Wynne Godley on neoclassical prejudices

9 Aug, 2014 at 11:39 | Posted in Economics | Comments Off on Wynne Godley on neoclassical prejudices

I have reached a point when I am prepared to make a declaration. I want to say of neoclassical macroeconomics what I have said sometimes of certain kind of fiction; I know that the world is not like that and I have no need to imagine that it is. In particular, I do not believe that there exists a market in which goods in aggregate and labour in aggregate can be exchanged provided only that the price of each is right in relation to some given stock of ‘money’.

godley2But my objection goes beyond skepticism that the world we live in is being described realistically. My additional concern is that the neoclassical paradigm is prejudicial with regard to the understanding of some of the most important processes going on in the world today. Thus in the ‘classical’ version of the neoclassical paradigm real output is determined by supply side alone; fiscal policy is entirely impotent and the government can only affect anything by changing the money supply; even then all it can do is affect the price level. The idea that fiscal policy is impotent, which seems to be based entirely on this model, has been extremely influential in contemporary political discussion; it is not just a provisional result suitable for a week or two in an elementary class.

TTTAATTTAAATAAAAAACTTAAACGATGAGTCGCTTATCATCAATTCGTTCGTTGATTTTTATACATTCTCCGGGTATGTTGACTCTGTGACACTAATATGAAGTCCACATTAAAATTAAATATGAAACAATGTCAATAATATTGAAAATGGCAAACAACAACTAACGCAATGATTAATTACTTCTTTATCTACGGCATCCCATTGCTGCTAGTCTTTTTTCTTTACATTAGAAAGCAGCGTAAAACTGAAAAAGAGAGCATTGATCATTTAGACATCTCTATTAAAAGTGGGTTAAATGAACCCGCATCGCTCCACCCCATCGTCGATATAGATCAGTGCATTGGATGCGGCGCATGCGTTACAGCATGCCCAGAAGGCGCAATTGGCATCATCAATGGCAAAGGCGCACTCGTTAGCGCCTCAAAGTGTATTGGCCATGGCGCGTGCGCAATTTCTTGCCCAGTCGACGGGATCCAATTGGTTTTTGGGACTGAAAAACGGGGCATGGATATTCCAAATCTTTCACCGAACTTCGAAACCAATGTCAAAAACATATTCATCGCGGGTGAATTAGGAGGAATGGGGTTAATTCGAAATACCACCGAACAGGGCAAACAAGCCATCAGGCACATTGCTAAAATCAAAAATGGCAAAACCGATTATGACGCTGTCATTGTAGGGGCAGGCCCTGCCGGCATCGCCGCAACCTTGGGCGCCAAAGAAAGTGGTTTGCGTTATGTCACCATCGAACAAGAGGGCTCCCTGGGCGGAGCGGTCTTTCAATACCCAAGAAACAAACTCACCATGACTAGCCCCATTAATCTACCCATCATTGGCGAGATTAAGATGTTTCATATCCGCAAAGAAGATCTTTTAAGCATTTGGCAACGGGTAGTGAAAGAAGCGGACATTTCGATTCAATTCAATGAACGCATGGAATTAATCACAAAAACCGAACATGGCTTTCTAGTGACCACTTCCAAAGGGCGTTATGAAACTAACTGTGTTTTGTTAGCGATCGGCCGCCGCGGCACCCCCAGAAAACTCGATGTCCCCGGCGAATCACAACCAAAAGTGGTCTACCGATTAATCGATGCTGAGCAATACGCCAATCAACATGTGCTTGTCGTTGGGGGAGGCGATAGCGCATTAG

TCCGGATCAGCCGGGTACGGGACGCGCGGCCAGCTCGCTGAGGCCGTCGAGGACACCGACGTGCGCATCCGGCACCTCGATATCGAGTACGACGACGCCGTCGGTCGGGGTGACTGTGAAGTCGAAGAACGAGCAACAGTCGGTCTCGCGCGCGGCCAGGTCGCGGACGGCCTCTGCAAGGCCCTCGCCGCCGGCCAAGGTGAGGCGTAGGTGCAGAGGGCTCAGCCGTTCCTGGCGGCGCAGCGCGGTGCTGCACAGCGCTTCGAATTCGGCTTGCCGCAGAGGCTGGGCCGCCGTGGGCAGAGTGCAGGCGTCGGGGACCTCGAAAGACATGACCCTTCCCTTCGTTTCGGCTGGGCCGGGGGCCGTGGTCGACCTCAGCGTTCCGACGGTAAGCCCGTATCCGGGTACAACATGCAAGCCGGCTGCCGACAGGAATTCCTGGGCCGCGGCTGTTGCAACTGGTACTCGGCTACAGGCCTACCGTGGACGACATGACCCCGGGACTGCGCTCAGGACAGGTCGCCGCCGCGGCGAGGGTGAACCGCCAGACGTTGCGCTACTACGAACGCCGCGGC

Then the abolition of time prejudices the perception of inflation as an evolutionary process; the equilibria generate ‘explanations’ of price levels not changes, and theories of inflation cannot be convincingly coaxed forth. As if this were not enough, the whole construction leads by virtue of its axioms to the conclusion that wage and price flexibility, in combination with free trade, will generate full employment and convergence, if not equalisation, of living standards between countries and between regions within countries. In sum, while the absence of processes occuring in historical time means that the neoclassical paradigm does not encourage students to go and look up figures in books, if and when they are forced to do so their vision is likely to have been for ever distorted.

Wynne Godley

[h/t Jan Milch]

Blog at WordPress.com.
Entries and comments feeds.